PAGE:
A consumer behavior survey and optional taste-test procedure were developed in order to explore children's and adults' consumer perspectives regarding CF-shaped foods, adults' purchasing habits pertaining to CF-shaped foods and pre-cut FV, and participants' sensory assessment of CF-shaped fruit and vegetable snacks. To quantify children's self-reported liking of CF-shaped foods and to examine their sensory perceptions (appearance, taste and texture) of CF-shaped and regular-shaped fruit and vegetable snacks, a child survey was developed and conducted in a large (n=365) convenience sample of children in an urban area of northwest Indiana. Children were asked how much they liked fun-shaped foods, and how fun the shapes of the sample foods were. Next, child participants were offered an optional taste-test of a CF-shaped fruit and/or vegetable or a regular-shaped fruit and/or vegetable, (shape and fruit/vegetable combination were randomly selected by day). Likewise, adults (n=298) were invited to participate in a consumer behavior survey that assessed family demographics, purchasing habits regarding CF-shaped foods and pre-cut FV, and perceived sensory appeal of the CF- and regular-shaped fruit and vegetable snacks. Individuals who declined to taste-test the study foods were asked to visually rate them.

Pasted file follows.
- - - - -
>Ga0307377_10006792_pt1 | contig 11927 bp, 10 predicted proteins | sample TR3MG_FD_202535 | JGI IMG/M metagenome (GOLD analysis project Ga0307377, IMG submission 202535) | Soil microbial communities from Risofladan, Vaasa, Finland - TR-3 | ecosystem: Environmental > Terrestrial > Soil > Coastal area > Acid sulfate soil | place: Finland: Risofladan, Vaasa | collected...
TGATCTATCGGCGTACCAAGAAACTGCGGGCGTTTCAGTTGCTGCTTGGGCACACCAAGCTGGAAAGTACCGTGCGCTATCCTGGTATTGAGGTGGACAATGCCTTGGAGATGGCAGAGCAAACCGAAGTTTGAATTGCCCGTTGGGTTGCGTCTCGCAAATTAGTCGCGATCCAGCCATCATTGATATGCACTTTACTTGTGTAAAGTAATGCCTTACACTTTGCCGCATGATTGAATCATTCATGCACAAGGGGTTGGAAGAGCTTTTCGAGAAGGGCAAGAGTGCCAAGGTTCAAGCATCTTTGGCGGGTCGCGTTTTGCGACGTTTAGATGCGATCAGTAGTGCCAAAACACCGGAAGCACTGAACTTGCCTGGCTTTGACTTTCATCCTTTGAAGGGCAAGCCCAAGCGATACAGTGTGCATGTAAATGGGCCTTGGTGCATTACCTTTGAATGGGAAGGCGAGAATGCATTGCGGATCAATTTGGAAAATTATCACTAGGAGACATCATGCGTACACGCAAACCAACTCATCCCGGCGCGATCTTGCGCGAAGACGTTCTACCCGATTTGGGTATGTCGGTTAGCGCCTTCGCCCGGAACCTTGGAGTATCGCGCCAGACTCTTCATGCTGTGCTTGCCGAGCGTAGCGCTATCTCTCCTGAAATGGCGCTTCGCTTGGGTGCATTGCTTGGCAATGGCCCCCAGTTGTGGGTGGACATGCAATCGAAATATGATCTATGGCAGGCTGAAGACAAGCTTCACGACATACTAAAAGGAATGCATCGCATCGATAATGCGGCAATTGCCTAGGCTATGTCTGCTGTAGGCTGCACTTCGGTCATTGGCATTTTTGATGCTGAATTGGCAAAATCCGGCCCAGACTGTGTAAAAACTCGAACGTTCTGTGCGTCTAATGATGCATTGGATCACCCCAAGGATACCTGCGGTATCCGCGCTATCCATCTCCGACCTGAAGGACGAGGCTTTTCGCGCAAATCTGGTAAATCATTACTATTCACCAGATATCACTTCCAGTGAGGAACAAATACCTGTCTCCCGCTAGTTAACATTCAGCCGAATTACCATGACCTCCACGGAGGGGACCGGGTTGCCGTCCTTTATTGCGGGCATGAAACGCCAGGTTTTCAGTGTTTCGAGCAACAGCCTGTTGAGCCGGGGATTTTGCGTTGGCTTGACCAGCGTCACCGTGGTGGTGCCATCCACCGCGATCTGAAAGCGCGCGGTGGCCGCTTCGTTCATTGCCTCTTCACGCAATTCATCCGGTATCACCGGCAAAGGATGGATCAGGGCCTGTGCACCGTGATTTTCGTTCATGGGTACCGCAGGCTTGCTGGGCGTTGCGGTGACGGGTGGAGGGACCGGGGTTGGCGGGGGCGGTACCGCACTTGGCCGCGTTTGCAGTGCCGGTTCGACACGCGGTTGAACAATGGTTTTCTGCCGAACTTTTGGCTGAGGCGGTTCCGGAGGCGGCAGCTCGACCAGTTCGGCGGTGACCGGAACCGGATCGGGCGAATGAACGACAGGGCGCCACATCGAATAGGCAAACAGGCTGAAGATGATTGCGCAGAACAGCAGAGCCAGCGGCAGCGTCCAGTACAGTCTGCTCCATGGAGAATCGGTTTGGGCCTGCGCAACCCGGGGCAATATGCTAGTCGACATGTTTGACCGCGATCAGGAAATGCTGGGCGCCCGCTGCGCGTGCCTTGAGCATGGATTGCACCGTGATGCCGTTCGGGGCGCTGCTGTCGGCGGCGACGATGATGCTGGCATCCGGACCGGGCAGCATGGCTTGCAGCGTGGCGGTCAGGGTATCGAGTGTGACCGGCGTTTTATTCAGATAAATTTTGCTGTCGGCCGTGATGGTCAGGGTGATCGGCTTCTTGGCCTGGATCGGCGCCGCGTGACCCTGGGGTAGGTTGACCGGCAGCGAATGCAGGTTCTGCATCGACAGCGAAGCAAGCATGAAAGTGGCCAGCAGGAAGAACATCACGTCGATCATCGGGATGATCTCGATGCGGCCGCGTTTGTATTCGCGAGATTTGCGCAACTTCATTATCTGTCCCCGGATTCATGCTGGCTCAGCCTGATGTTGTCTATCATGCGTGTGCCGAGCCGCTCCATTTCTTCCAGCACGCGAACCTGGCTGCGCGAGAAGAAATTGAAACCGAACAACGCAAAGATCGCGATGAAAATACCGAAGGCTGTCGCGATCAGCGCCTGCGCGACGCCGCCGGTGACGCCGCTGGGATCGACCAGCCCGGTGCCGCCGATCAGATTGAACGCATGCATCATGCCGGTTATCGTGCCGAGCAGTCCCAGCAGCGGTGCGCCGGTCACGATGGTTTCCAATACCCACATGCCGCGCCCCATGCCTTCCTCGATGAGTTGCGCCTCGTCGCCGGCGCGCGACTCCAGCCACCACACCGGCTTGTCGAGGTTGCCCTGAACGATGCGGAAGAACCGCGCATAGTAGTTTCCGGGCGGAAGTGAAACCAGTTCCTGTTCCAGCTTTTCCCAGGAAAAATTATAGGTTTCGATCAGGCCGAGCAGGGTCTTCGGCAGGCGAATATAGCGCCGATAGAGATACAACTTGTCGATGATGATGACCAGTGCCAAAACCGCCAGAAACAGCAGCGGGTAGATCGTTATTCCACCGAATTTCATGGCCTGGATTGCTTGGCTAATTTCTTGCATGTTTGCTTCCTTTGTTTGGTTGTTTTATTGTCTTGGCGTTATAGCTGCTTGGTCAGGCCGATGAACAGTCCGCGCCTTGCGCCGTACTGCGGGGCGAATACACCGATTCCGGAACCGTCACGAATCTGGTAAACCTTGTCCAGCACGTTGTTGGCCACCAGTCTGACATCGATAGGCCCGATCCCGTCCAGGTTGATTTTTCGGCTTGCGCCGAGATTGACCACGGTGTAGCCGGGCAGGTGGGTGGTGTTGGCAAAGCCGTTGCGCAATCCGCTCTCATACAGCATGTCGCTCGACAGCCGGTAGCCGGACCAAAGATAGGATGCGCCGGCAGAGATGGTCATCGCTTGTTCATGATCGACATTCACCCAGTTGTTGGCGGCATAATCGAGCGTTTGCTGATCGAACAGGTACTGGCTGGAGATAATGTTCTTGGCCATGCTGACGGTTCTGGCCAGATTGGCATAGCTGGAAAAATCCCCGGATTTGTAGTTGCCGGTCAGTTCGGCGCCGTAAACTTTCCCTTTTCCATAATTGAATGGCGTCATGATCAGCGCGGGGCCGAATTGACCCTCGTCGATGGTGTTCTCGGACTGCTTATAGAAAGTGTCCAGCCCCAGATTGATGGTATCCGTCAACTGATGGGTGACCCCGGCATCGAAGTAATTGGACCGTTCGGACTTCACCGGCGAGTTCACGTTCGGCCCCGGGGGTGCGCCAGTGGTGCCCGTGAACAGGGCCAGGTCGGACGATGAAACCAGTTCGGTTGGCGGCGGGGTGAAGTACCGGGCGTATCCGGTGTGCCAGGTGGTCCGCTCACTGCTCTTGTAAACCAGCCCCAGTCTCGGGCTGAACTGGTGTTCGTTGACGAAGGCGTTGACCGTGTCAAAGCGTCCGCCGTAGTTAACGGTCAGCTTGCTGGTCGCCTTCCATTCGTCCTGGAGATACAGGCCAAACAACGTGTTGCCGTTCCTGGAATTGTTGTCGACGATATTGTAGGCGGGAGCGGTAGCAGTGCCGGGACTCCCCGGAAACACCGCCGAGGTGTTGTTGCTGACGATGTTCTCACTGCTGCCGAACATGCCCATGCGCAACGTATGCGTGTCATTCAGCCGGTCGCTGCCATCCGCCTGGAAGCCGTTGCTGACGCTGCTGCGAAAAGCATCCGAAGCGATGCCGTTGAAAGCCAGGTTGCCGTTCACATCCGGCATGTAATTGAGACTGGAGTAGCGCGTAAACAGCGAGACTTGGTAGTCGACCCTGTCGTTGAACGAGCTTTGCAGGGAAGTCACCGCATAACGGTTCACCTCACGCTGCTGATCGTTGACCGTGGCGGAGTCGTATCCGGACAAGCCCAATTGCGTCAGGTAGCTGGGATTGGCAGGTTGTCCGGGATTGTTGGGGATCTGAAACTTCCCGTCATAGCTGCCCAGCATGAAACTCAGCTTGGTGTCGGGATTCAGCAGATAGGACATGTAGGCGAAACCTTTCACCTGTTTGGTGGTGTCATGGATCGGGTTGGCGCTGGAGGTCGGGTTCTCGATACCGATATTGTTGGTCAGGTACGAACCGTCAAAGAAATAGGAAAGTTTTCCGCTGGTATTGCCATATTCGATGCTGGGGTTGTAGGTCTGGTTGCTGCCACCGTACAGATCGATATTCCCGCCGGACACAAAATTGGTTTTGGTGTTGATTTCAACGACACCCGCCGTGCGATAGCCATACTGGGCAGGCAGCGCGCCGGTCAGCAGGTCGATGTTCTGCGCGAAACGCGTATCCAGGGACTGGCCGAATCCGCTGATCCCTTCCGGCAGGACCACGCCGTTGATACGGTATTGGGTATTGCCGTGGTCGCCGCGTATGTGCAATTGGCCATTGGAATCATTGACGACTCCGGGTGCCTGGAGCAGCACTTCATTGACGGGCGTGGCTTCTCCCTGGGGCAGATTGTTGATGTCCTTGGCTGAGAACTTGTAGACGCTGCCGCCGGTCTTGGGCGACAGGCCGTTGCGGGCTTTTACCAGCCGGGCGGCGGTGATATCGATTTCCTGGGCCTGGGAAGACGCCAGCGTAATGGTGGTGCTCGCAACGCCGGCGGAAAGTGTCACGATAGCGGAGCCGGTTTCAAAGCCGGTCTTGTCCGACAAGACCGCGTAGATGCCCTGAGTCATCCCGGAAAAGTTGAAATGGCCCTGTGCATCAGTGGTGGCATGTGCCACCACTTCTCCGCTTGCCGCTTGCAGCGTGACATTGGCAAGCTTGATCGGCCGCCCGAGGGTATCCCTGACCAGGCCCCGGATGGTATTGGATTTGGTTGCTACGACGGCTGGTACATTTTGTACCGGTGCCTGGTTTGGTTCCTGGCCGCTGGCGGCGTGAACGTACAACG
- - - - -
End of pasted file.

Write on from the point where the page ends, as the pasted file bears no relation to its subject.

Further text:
Study results demonstrated that children self-reported a high level of liking for fun-shaped foods, and that children who assessed the CF-shaped FV rated their shape as significantly more "fun" than participants who received and rated the regular-shaped fruit and vegetable samples. Girls reported higher ratings for how "fun" the shapes of the foods were compared to boys (for both CF- and regular-shaped samples). Girls also reported higher visual appeal and taste ratings for the samples. Parents consistently recognized the CF-shaped fruit and vegetable snacks as CF-shaped foods and adults' average ratings of the visual appeal, but not the taste or texture, of the CF-shaped FV were higher as compared to visual appeal ratings for the regular-shaped FV. Furthermore, a greater percentage of adults stated they were willing to pay extra for the CF-shaped FV as compared to adults who were willing to pay extra for the regular-shaped pre-cut produce. A number of independent variables, including female gender, the presence of children in the home, and frequent self-reported purchase of pre-cut produce and CF-shaped foods were positive predictors of one or more of the aforementioned outcomes. Notably, CF-shaped fruit and vegetable samples were 34% more likely to be selected for taste-test than regular-shaped FV and fruits were more frequently selected than vegetables. Sensory ratings were high among adults and children for both the CF- and the regular-shaped fruit and vegetable snacks.
In summary, CF-shaped FV were perceived as having a "fun" shape by children and were seen as highly visually appealing by adults; they were more likely to be selected for taste-test than regular-shaped pre-cut produce; and, they received high sensory appeal ratings. Furthermore, adults reported willingness to pay a little extra for CF-shaped produce as compared to fruit and vegetable options currently available in the marketplace. These findings indicate that providing CF-shaped fruit and vegetable snacks in grocery stores may be a promising approach for increasing children's purchase requests for FV and their consumption of these foods, contributing to overall diet quality and long-term health benefits.
Baker, Selena Lauren, "Consumer Perceptions of Child-Friendly Shaped Healthy Fruit and Vegetable Snacks" (2014). Open Access Theses. 151.